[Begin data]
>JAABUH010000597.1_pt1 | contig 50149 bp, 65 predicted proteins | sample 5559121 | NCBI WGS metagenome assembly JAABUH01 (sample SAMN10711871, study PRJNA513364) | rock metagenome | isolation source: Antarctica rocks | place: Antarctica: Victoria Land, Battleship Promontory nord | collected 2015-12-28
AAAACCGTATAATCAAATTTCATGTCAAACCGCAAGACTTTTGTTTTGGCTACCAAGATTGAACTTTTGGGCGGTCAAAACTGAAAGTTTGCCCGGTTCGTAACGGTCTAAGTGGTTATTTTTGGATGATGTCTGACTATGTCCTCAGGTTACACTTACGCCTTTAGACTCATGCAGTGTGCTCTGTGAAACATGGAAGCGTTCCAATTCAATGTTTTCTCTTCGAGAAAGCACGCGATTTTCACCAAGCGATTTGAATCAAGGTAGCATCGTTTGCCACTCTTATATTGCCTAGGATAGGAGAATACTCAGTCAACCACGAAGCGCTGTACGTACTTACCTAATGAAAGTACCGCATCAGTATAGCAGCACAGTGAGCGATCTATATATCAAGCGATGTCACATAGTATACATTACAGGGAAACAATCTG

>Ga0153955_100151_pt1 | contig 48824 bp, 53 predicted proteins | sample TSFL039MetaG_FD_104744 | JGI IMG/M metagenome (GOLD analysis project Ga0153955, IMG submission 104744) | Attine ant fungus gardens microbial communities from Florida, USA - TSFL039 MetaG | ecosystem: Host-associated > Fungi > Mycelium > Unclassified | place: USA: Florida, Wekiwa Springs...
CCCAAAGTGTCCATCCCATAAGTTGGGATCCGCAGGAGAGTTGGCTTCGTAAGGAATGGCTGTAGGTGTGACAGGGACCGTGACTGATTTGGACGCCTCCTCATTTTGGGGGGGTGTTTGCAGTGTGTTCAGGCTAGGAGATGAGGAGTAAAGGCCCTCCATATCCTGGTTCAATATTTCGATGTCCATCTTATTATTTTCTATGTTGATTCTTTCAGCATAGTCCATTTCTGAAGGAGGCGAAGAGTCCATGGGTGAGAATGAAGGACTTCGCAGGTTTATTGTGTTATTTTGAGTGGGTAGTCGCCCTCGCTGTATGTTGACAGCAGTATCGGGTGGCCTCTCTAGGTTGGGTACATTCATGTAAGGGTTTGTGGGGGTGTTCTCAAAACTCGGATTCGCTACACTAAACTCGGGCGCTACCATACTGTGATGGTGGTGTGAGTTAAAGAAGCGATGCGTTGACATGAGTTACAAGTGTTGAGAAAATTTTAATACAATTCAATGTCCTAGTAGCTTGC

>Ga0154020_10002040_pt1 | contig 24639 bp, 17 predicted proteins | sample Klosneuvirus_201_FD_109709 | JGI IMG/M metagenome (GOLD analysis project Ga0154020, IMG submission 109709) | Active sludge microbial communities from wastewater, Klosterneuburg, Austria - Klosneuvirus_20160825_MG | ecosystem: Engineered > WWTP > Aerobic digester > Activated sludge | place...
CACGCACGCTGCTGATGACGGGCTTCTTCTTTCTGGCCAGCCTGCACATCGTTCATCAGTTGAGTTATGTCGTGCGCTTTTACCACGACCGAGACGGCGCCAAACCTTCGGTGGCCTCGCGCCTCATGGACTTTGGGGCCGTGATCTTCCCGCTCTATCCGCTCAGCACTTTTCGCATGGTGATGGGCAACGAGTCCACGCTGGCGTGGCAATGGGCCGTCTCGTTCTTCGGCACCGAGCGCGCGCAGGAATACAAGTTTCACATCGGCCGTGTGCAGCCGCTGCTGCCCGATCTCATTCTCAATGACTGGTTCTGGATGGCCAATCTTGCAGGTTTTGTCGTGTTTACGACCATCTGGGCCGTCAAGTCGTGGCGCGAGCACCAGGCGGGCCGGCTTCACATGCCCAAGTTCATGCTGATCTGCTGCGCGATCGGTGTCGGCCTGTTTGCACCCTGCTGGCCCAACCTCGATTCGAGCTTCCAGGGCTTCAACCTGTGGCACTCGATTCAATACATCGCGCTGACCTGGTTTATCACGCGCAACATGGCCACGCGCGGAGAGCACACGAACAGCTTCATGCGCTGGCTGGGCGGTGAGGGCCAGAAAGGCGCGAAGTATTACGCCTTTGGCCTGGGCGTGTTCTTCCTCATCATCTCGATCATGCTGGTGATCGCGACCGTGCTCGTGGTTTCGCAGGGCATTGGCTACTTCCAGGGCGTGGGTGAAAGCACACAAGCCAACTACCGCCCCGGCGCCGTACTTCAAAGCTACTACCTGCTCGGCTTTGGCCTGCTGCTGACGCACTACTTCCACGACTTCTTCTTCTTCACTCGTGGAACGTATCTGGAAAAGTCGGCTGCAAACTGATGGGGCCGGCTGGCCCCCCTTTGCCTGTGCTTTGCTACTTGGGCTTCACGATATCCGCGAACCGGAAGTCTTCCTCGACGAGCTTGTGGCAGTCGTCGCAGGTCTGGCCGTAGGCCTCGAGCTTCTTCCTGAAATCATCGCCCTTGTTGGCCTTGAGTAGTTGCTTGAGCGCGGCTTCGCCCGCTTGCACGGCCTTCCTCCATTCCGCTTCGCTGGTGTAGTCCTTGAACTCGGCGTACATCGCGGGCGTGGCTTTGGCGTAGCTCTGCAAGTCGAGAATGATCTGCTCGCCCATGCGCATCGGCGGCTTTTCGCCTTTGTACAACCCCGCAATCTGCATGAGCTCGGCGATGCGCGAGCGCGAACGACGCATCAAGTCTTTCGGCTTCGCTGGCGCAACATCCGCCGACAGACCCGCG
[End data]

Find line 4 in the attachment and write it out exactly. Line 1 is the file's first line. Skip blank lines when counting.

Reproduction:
CCCAAAGTGTCCATCCCATAAGTTGGGATCCGCAGGAGAGTTGGCTTCGTAAGGAATGGCTGTAGGTGTGACAGGGACCGTGACTGATTTGGACGCCTCCTCATTTTGGGGGGGTGTTTGCAGTGTGTTCAGGCTAGGAGATGAGGAGTAAAGGCCCTCCATATCCTGGTTCAATATTTCGATGTCCATCTTATTATTTTCTATGTTGATTCTTTCAGCATAGTCCATTTCTGAAGGAGGCGAAGAGTCCATGGGTGAGAATGAAGGACTTCGCAGGTTTATTGTGTTATTTTGAGTGGGTAGTCGCCCTCGCTGTATGTTGACAGCAGTATCGGGTGGCCTCTCTAGGTTGGGTACATTCATGTAAGGGTTTGTGGGGGTGTTCTCAAAACTCGGATTCGCTACACTAAACTCGGGCGCTACCATACTGTGATGGTGGTGTGAGTTAAAGAAGCGATGCGTTGACATGAGTTACAAGTGTTGAGAAAATTTTAATACAATTCAATGTCCTAGTAGCTTGC